College Algebra (11th Edition)

Published by Pearson
ISBN 10: 0321671791
ISBN 13: 978-0-32167-179-0

Chapter 1 - Review Exercises: 51

Answer

$\text{Discriminant: } 76 \\\text{Number of distinct solutions: } 2 \\\text{Type of solutions: irrational solutions }$

Work Step by Step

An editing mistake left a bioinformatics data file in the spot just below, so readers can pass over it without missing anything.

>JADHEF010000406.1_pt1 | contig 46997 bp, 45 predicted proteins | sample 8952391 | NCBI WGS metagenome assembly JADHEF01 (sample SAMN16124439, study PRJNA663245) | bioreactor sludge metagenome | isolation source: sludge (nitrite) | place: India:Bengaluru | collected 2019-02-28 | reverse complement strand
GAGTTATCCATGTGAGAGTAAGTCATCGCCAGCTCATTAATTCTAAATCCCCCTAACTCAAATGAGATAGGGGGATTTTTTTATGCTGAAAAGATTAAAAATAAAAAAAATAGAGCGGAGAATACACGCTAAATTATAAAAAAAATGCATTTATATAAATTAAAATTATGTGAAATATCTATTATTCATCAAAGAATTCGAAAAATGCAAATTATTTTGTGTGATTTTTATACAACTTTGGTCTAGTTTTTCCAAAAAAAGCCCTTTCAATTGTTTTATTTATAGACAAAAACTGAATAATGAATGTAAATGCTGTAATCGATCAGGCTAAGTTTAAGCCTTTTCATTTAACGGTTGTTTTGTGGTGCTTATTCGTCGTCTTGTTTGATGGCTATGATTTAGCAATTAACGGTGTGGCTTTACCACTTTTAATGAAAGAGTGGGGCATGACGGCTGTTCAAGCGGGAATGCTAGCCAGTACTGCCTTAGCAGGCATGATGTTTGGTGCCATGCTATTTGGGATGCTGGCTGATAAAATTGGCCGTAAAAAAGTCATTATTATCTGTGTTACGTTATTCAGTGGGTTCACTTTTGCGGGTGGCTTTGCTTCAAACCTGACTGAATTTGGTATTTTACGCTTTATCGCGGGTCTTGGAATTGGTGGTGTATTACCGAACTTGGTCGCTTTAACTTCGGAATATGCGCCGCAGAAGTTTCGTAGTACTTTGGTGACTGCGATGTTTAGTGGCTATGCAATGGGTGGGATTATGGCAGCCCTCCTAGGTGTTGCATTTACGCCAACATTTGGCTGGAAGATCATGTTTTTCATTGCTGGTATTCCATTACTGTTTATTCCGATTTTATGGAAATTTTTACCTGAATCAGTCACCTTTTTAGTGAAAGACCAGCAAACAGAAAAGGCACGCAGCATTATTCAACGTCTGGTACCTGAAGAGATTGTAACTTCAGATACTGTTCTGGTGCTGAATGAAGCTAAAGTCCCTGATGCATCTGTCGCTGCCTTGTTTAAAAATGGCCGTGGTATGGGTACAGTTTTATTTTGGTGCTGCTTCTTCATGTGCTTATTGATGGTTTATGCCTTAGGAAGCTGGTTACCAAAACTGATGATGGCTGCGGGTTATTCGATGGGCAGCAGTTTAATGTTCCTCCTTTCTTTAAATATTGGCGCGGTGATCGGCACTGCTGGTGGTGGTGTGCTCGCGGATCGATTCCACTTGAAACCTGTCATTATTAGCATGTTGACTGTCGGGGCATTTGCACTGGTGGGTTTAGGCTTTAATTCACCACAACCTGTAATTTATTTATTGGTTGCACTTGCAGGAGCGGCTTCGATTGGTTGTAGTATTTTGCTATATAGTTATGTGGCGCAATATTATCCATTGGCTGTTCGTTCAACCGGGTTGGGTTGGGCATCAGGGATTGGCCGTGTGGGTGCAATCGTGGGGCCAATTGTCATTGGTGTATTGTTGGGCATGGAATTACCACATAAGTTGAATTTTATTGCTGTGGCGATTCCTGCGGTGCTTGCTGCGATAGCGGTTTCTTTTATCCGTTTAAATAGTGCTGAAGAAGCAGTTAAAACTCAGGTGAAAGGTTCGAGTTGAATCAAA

$\bf{\text{Solution Outline:}}$ To evaluate the discriminant of the given equation, $ -6x^2+2x=-3 ,$ identify first the values of $a,b,$ and $c$ in the quadratic expression $ax^2+bx+c.$ Then use the Discriminant Formula. If the value of the discriminant is less than zero, then there are $\text{ 2 nonreal complex solutions .}$ If the value is $0,$ then there is $\text{ 1 rational solution .}$ If the value of the discriminant is a positive perfect square, then there are $\text{ 2 rational solutions .}$ Finally, if the value of the discriminant is positive but not a perfect square, there are $\text{ 2 irrational solutions .}$ $\bf{\text{Solution Details:}}$ In the form $ax^2+bx+c=0,$ the given equation is equivalent to \begin{array}{l}\require{cancel} -6x^2+2x+3=0 \\\\ -1(-6x^2+2x+3)=-1(0) \\\\ 6x^2-2x-3=0 .\end{array} In the equation above, $a= 6 ,$ $b= -2 ,$ and $c= -3 .$ Using the Discriminant Formula which is given by $b^2-4ac,$ the value of the discriminant is \begin{array}{l}\require{cancel} (-2)^2-4(6)(-3) \\\\= 4+72 \\\\= 76 .\end{array} Since the discriminant is $\text{ is greater than zero and not a perfect square ,}$ then there are $\text{ 2 irrational solutions .}$ Hence, the given equation has the following properties: \begin{array}{l}\require{cancel} \text{Discriminant: } 76 \\\text{Number of distinct solutions: } 2 \\\text{Type of solutions: irrational solutions } .\end{array}
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